This is another blog that focuses on B2B business owners. If you’re hoping to hook a few new accounts, you won’t want to miss a single post on this blog.

20. idealaunch

As its name implies, ideaLaunch focuses on ideas: testing, weighing, quantifying, and judging them. How often should you publish to your blog? When should you join a social media platform? Get the answers to these questions and more.

Are you feeling inspired yet? After you search the archives for tidbits of useful information on the above sites, consider recruiting a few experts for your corner. Get three free content ideas from the friendly team at Media Shower and learn how we can help you step up your content marketing game.

NOTE: If you own a content marketing blog that you feel deserves a place on this list, get in touch with us to let us know!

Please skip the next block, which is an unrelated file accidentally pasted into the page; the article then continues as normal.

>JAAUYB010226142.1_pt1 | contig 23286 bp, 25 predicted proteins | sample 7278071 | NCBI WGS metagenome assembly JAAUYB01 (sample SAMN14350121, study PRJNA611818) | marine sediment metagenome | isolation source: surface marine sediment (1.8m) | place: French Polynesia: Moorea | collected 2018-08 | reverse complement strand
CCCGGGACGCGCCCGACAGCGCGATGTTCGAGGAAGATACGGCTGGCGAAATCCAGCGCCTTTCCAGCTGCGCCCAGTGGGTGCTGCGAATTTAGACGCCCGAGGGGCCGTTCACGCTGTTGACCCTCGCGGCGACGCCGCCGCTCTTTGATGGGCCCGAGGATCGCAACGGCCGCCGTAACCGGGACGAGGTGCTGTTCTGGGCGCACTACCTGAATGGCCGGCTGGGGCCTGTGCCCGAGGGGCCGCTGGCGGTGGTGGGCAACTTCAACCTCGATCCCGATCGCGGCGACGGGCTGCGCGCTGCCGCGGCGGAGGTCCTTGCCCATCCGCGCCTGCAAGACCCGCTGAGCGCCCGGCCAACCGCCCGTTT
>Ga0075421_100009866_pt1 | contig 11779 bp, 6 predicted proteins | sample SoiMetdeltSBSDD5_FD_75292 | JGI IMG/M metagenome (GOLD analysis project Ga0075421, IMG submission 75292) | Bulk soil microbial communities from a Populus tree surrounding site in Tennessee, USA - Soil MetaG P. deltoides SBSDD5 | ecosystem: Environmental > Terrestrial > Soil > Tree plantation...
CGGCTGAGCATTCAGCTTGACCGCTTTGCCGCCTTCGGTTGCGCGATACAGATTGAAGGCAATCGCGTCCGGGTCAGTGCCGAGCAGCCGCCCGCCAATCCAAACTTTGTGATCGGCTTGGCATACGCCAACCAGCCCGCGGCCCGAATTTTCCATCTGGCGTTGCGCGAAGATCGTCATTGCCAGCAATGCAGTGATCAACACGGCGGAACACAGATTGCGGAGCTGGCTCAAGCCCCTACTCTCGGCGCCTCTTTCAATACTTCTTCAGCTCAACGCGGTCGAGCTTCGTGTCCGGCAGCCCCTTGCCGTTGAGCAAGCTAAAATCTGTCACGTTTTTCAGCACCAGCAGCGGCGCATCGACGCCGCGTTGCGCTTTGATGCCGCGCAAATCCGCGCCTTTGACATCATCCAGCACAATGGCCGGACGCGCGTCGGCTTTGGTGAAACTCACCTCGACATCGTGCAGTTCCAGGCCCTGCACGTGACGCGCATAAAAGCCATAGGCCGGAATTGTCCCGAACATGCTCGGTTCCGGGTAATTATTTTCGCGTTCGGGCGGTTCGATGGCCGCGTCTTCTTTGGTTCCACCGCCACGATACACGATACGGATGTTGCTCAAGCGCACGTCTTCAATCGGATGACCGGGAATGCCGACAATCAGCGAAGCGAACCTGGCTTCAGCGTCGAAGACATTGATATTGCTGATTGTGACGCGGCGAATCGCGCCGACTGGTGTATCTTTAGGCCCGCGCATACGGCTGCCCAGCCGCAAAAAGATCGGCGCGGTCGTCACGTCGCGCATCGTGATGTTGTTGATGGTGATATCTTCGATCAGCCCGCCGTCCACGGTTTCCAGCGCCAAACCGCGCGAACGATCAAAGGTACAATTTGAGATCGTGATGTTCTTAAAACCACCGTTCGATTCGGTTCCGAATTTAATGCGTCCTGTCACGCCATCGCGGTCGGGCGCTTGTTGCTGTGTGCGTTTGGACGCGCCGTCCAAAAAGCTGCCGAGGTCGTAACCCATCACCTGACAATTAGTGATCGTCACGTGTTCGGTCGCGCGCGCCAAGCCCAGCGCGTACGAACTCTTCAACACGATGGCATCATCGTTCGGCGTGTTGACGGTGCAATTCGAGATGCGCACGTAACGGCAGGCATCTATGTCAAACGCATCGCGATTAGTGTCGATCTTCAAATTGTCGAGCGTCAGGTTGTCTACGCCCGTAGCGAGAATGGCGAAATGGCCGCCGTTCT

How to Calculate the Value of Content Marketing

by Jenna Scaglione on 03/24/2017

“You will use math again when you get older,” my algebra teacher told me as I looked at him in disbelief thinking I would never need to use his chalkboard equations again in my adult life. Well, Mr. Stafford, you were right… and I was wrong. And never would I have ever imagined that I would be using math on the internet as a regular practice.

Calculations and numbers are a necessary evil if you want to measure the value of your content. It’s all fun and games when you are creating the content and coming up with cool ideas. But, at the end of the day, you have to dial down and start crunching the numbers. Thankfully, it’s not as hard as calculus or algebra and you don’t even need a math class to do it.